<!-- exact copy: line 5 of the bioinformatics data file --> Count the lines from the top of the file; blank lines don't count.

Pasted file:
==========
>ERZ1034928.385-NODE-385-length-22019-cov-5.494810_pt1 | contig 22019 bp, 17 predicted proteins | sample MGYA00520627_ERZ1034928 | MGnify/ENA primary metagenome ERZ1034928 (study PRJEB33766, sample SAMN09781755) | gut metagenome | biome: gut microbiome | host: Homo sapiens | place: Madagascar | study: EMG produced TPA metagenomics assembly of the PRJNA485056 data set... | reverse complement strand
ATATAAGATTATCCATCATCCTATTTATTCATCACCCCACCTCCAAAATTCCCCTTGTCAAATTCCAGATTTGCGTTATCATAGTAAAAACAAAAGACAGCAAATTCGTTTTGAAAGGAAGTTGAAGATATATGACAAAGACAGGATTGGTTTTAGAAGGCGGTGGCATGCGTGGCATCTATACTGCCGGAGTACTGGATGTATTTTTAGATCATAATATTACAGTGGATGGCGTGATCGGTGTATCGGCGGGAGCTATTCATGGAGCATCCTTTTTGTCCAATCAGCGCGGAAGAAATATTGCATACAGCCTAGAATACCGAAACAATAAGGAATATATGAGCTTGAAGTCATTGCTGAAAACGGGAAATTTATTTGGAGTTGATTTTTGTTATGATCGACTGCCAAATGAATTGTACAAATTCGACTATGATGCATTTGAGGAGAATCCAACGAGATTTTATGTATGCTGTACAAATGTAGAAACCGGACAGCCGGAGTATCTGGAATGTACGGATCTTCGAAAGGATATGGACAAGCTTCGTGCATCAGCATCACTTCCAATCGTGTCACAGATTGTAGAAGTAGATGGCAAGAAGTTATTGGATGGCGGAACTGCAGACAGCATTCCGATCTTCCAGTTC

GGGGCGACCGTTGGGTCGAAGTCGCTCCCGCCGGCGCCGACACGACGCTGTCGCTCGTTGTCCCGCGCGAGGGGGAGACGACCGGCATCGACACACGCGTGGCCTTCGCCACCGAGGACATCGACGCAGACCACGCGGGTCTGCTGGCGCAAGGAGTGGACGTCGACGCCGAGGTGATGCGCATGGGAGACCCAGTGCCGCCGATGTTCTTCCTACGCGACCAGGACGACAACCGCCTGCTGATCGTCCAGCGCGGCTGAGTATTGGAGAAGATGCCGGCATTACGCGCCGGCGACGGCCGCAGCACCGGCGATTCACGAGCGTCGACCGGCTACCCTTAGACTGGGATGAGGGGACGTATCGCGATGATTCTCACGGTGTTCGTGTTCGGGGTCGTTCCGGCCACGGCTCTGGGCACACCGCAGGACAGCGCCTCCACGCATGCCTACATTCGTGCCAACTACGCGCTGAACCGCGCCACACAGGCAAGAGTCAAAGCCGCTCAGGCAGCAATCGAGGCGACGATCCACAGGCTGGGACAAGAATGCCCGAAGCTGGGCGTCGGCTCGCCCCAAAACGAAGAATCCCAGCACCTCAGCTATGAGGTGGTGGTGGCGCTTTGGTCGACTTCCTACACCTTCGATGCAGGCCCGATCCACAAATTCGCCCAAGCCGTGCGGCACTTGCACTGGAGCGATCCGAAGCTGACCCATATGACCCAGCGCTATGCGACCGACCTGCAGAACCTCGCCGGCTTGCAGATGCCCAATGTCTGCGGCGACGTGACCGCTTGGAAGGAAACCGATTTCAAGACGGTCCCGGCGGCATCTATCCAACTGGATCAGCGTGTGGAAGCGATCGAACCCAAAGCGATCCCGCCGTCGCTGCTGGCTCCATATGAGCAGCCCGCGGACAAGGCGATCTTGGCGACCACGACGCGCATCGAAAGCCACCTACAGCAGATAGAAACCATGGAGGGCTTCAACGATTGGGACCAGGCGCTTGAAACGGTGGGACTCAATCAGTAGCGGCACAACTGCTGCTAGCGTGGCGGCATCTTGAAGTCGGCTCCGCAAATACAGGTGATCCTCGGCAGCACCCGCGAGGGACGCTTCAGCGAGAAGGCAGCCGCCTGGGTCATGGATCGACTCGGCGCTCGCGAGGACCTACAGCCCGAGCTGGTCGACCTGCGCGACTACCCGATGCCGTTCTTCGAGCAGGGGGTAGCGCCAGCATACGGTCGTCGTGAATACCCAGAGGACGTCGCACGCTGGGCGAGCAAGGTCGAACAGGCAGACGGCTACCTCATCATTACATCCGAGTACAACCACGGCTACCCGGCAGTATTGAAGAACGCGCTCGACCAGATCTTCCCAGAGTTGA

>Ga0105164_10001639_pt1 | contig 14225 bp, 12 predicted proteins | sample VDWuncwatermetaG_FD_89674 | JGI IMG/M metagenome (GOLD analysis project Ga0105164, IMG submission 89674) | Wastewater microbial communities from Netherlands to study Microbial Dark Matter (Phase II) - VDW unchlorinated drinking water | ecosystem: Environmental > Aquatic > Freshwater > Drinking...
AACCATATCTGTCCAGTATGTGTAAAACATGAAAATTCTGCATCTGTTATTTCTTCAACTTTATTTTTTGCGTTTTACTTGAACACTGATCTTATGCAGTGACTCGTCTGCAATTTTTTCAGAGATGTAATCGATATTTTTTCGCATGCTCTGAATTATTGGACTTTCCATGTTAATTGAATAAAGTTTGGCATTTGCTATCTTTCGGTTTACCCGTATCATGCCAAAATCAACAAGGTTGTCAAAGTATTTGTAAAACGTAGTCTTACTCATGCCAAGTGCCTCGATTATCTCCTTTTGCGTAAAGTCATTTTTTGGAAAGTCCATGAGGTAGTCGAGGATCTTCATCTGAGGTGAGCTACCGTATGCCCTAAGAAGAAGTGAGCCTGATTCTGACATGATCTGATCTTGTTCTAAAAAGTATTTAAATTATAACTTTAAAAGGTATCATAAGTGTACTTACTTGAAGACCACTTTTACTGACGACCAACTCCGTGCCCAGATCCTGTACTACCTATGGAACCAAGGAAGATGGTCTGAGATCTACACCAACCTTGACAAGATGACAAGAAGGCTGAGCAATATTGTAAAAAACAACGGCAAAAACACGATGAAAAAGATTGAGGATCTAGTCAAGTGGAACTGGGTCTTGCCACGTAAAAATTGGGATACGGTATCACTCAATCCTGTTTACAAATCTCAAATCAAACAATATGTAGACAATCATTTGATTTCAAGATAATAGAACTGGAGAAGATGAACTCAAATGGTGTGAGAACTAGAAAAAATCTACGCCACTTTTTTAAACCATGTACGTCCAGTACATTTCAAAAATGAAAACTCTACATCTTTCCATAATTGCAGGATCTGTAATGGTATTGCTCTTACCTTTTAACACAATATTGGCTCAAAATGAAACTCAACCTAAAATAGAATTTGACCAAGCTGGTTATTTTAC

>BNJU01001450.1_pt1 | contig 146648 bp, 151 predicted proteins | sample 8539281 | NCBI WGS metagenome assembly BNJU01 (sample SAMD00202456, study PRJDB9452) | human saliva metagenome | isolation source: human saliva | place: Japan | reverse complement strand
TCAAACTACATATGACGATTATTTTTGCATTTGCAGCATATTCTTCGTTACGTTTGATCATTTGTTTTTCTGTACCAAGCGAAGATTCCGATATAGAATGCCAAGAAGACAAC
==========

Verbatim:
AACCATATCTGTCCAGTATGTGTAAAACATGAAAATTCTGCATCTGTTATTTCTTCAACTTTATTTTTTGCGTTTTACTTGAACACTGATCTTATGCAGTGACTCGTCTGCAATTTTTTCAGAGATGTAATCGATATTTTTTCGCATGCTCTGAATTATTGGACTTTCCATGTTAATTGAATAAAGTTTGGCATTTGCTATCTTTCGGTTTACCCGTATCATGCCAAAATCAACAAGGTTGTCAAAGTATTTGTAAAACGTAGTCTTACTCATGCCAAGTGCCTCGATTATCTCCTTTTGCGTAAAGTCATTTTTTGGAAAGTCCATGAGGTAGTCGAGGATCTTCATCTGAGGTGAGCTACCGTATGCCCTAAGAAGAAGTGAGCCTGATTCTGACATGATCTGATCTTGTTCTAAAAAGTATTTAAATTATAACTTTAAAAGGTATCATAAGTGTACTTACTTGAAGACCACTTTTACTGACGACCAACTCCGTGCCCAGATCCTGTACTACCTATGGAACCAAGGAAGATGGTCTGAGATCTACACCAACCTTGACAAGATGACAAGAAGGCTGAGCAATATTGTAAAAAACAACGGCAAAAACACGATGAAAAAGATTGAGGATCTAGTCAAGTGGAACTGGGTCTTGCCACGTAAAAATTGGGATACGGTATCACTCAATCCTGTTTACAAATCTCAAATCAAACAATATGTAGACAATCATTTGATTTCAAGATAATAGAACTGGAGAAGATGAACTCAAATGGTGTGAGAACTAGAAAAAATCTACGCCACTTTTTTAAACCATGTACGTCCAGTACATTTCAAAAATGAAAACTCTACATCTTTCCATAATTGCAGGATCTGTAATGGTATTGCTCTTACCTTTTAACACAATATTGGCTCAAAATGAAACTCAACCTAAAATAGAATTTGACCAAGCTGGTTATTTTAC